That is not the point.

The point is that I had a dream, and I worked my tush off to make it happen. In my eyes, and hopefully the eyes of my children, I'm already a success.  

Saturday, October 19, 2013

A Woman in her Thirties in the Fall... (and a free book!)

It's been four years since I moved to Pleasantville.  FOUR!  And, hands-down, this is the best time of year.  After our endless winter last year (three words:  Snow In May), I felt we in Minnesota deserved a long, gorgeous Fall.  And so far, it's delivered.

Here are some pics by Mimsydotes.  How awesome is she?

Seriously, she is amazing.

And you know what is also amazing?

A free book!

I'm giving away 5 advanced reader copies of my book on Goodreads.  However, I just might have some extra copies if you can promise to review them (on Goodreads or your own blog--good or bad!) and get them into the hands of your favorite school librarian!  Leave a comment with contact info and a woman in her thirties can make some magic happen.  

Goodreads Book Giveaway

The Take Back of Lincoln Junior High by Roseanne Cheng

The Take Back of Lincoln Junior High

by Roseanne Cheng

Giveaway ends October 26, 2013.
See the giveaway details at Goodreads.
Enter to win

Friday, October 4, 2013

A Woman in her Thirties and the Comments of Others

A woman in her thirties should be self-assured.  This is rule #1 in the woman-in-her-thirties law book.  Not arrogant, not stubborn, not unwilling to compromise, but sure of herself.

This confidence includes being secure enough to let the snide comments of others slide off her back, for the most part.  This is particularly important when a woman in her thirties is a mom.  I find it amazing-- fascinating-- that so many strangers have something to say to parents out with their children.  By and large, it's people offering a supportive aside ('You sure do have your hands full!') or a sweet compliment ('Your children are beautiful!').  But sometimes... sometimes... not.

I'll start with Saturday night(s).  I love my Sunday morning hot yoga class, which means if I want to get to church with the kids I have to go Saturday nights.  (I married a non-Catholic.  This is something I knew going into the deal, and something we talked about at length.  L is not going to convert.  I have absolutely no expectations of him to do so.  If I want my kids to go to church, [which L is okay with, obviously], it's all on me.)

I'm not going to lie-- church is tough.  We sit in the cry room until Aaron can take no more, then we run around in the vestibule while I try to listen to what's going on inside.  Going up for Communion is... well, let's say it's not a super reflective time for me.

I'm hardly perfect about taking the kids to church every single weekend, but recently I read this blog post, and was re-energized.  'No one is judging me', I told myself.  They are all supporting me, and happy to see my babies in church, no matter how loud they are screaming while chasing each other outside the main doors.

Last weekend was just such an experience.  I was literally sweating while I chased my kids around the vestibule, trying hard to listen to the homily.  A sweet older couple was setting up a table for their Bible study sign-ups, and Aaron, of course, had to go over and say hi.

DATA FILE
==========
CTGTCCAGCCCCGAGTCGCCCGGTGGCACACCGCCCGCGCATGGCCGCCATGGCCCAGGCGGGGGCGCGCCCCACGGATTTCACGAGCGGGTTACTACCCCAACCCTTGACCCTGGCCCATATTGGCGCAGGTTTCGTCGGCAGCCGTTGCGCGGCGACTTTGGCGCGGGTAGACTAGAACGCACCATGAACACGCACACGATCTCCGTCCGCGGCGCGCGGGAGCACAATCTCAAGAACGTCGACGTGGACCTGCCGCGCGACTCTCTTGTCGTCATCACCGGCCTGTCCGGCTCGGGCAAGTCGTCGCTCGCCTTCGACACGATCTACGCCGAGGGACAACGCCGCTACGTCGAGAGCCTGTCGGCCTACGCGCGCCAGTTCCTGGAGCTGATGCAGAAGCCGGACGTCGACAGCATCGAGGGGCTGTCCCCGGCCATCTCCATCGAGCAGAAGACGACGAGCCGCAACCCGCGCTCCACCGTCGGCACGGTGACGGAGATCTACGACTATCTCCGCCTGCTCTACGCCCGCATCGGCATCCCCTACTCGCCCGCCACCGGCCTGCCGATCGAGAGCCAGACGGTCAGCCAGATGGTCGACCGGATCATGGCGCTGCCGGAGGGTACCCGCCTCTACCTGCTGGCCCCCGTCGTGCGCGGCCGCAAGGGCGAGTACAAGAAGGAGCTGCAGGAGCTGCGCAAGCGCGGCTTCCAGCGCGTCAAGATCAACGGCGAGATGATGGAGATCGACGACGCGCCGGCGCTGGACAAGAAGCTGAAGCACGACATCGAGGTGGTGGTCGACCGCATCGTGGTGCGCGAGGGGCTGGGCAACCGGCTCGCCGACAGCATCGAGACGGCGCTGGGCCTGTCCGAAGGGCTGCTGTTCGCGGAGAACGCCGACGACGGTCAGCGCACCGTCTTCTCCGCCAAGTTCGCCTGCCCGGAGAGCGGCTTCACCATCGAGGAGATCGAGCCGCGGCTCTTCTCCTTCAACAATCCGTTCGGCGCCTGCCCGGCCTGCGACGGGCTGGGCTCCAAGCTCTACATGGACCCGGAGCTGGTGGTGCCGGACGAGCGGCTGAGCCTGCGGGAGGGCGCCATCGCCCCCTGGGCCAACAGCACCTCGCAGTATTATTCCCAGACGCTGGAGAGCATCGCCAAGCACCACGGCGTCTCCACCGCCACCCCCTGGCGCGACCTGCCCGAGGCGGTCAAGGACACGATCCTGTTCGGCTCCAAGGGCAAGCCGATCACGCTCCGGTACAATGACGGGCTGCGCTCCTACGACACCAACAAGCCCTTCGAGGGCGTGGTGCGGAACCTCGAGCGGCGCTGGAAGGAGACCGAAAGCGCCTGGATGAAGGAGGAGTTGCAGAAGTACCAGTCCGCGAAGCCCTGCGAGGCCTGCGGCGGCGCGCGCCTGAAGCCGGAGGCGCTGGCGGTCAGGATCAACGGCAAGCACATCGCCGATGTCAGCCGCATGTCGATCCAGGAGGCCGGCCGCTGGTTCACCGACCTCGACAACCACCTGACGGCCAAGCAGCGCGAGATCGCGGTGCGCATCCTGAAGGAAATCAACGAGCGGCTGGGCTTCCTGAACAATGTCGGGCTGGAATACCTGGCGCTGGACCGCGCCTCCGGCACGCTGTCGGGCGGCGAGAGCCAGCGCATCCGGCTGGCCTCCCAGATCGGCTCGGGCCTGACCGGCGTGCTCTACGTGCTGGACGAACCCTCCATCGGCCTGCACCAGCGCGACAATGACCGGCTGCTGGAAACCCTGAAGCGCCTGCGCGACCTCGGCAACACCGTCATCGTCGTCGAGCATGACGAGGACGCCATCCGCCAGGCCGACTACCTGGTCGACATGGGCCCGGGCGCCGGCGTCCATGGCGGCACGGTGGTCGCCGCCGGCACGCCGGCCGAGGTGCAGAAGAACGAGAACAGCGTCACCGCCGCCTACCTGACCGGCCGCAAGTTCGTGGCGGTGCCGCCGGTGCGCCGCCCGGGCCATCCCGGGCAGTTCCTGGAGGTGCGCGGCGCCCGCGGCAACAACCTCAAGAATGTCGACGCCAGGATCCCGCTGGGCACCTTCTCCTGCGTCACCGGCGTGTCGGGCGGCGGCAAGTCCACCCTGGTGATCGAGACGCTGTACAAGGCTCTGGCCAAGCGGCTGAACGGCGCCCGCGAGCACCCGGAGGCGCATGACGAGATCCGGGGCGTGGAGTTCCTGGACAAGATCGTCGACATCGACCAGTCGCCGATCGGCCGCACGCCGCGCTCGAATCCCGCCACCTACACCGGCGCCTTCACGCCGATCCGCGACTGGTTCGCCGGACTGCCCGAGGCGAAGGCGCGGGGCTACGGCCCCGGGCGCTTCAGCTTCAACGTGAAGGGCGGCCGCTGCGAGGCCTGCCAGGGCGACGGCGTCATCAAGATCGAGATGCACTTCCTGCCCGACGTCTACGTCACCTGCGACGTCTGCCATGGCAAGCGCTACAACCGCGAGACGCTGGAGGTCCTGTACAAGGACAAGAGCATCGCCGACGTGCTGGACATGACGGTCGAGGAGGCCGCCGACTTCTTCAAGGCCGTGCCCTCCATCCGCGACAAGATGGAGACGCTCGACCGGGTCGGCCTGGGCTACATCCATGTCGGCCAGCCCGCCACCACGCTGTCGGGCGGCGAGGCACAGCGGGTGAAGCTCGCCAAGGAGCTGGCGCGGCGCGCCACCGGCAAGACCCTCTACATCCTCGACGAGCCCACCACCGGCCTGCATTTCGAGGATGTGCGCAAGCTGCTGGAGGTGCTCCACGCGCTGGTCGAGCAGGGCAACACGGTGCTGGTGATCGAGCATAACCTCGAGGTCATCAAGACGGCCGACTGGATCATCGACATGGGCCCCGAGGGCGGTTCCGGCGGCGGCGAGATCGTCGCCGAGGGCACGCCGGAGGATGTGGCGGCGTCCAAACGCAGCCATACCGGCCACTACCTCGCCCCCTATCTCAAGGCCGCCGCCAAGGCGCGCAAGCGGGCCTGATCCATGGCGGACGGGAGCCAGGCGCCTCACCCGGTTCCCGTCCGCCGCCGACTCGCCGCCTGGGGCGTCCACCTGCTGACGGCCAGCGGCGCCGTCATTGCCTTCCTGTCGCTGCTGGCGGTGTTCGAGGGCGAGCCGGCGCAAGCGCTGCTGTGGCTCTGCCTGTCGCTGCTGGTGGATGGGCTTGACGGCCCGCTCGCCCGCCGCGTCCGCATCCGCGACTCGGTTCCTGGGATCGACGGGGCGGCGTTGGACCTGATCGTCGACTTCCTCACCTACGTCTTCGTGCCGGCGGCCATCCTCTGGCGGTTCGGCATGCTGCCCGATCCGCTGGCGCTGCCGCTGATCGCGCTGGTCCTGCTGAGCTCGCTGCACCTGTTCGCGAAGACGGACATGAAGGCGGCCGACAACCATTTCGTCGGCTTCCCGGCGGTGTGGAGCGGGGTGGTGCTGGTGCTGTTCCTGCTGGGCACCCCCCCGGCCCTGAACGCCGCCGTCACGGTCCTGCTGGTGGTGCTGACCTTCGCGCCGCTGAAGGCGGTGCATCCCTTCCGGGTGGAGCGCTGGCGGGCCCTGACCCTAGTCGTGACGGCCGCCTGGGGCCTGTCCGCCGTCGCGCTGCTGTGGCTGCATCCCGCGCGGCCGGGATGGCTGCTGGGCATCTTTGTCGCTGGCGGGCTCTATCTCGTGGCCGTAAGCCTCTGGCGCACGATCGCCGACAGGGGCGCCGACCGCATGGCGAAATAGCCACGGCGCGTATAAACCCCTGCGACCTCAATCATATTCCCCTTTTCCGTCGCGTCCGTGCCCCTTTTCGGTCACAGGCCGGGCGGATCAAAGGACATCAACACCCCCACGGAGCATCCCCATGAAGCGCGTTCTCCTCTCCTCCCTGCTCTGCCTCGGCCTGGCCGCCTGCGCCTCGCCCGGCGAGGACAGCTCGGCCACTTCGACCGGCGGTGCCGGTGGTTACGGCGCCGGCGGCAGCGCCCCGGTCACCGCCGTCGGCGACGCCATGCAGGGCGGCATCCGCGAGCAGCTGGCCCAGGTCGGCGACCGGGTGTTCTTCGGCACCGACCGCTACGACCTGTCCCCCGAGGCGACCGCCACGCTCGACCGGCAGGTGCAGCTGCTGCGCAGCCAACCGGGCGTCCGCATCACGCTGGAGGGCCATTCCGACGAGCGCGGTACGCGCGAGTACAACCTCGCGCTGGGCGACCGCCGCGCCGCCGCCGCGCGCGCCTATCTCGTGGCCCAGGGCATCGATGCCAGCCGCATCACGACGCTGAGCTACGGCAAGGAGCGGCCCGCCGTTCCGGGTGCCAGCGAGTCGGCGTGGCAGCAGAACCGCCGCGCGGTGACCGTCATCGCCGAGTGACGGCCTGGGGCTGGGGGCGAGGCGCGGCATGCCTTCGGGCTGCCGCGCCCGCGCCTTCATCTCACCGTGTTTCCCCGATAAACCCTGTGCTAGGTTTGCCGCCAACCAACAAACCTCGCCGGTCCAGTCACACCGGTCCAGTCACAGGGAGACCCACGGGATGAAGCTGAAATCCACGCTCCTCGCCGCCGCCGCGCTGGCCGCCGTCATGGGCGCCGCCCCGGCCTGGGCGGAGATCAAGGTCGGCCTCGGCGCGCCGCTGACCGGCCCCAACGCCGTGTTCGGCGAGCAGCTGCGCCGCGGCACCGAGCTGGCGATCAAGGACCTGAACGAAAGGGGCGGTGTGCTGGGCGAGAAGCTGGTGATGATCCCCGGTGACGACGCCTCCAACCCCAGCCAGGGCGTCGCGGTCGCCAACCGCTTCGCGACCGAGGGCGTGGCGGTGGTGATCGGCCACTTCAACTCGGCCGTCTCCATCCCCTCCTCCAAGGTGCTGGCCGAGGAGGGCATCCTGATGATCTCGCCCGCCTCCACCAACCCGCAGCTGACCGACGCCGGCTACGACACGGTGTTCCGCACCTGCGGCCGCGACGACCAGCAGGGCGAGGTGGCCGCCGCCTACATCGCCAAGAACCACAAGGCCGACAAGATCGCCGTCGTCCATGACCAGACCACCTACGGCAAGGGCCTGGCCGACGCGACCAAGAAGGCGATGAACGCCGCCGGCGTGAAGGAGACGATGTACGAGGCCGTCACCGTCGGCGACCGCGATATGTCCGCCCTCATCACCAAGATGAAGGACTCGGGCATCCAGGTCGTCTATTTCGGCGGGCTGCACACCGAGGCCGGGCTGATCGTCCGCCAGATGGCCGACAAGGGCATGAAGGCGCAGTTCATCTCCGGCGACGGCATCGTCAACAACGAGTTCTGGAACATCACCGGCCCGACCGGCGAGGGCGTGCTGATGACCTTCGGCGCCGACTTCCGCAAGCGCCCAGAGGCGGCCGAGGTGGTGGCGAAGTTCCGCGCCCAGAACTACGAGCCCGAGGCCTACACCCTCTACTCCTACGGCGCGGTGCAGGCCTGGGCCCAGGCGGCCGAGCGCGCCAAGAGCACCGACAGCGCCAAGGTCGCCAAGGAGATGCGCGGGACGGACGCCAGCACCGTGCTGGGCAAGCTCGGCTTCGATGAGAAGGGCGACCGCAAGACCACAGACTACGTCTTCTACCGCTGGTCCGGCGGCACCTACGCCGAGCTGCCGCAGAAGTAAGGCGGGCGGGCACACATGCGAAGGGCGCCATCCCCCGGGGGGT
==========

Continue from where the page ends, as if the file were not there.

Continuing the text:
'My wife and I were talking,' the man said as Aaron banged on his Bible study sign.  'Don't you think it would be easier to leave the kids home with your husband while you go to church, and then he can leave the kids with you when he goes?'

Was this guy trying to make me feel like an inadequate mother?  No.  Was he purposely trying be be presumptuous, unsupportive, and rude, just to name a few?  No.

But he was.

And then Monday morning, when I took both kids to the grocery store (against my better judgement, but I really needed milk!)  Aaron threw a container of yogurt on the floor (splat), and Anna was whining about wanting everything to go in her little cart.

'I don't know how you can stand it,' a woman said as she walked by me, referring to the noise my kids were making.

I felt my cheeks get hot immediately.  'Easy,' I said.  'I'm their MOM.'

But the damage was done.  This whole week I've felt the sting of judgement all around me, from the parking lot to the school drop-off area to the dining area at Panera.

I'm not doing enough.  My kids are out of control.  Everyone thinks I'm a bad mom. 

This morning, after a particularly grueling lunch experience, I felt myself reach rock bottom.  'No more going out', I told myself. 'I can't take it anymore.'

I thought about it on the drive home and realized something: My exasperation wasn't a reflection on my kids, who are nothing but normal one and two-year-olds, but more a reflection on me.  I'm the one letting people get to me.  I'm the one who has allowed people and their negative comments to bring me down.

And I've certainly allowed a few lame people to overpower the wonderful people in my life who, every day, remind me that I'm a good mom.  Not a perfect one...but who is?

So to all the commenters out there, since you're so free with your parenting advice, how about a couple words of advice from this woman in her thirties:

If you don't have something nice (or supportive, or welcoming, or encouraging) to say, then keep your trappy-trap shut.  I am working on tuning you out, anyway.